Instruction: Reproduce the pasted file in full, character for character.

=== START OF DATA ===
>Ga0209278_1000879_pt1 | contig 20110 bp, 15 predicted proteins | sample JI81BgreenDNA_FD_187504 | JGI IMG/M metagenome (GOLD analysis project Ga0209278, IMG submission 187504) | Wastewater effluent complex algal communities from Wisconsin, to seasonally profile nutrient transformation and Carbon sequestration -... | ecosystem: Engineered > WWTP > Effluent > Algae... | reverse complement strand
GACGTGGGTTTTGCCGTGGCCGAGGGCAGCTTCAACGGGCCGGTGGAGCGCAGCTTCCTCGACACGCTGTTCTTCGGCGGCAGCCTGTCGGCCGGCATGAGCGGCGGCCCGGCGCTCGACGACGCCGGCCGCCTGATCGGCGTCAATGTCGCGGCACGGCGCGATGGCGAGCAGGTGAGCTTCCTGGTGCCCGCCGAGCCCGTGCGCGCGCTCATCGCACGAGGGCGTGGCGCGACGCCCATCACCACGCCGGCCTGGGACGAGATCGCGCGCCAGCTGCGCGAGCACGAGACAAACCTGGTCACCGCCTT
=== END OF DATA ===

>Ga0209278_1000879_pt1 | contig 20110 bp, 15 predicted proteins | sample JI81BgreenDNA_FD_187504 | JGI IMG/M metagenome (GOLD analysis project Ga0209278, IMG submission 187504) | Wastewater effluent complex algal communities from Wisconsin, to seasonally profile nutrient transformation and Carbon sequestration -... | ecosystem: Engineered > WWTP > Effluent > Algae... | reverse complement strand
GACGTGGGTTTTGCCGTGGCCGAGGGCAGCTTCAACGGGCCGGTGGAGCGCAGCTTCCTCGACACGCTGTTCTTCGGCGGCAGCCTGTCGGCCGGCATGAGCGGCGGCCCGGCGCTCGACGACGCCGGCCGCCTGATCGGCGTCAATGTCGCGGCACGGCGCGATGGCGAGCAGGTGAGCTTCCTGGTGCCCGCCGAGCCCGTGCGCGCGCTCATCGCACGAGGGCGTGGCGCGACGCCCATCACCACGCCGGCCTGGGACGAGATCGCGCGCCAGCTGCGCGAGCACGAGACAAACCTGGTCACCGCCTT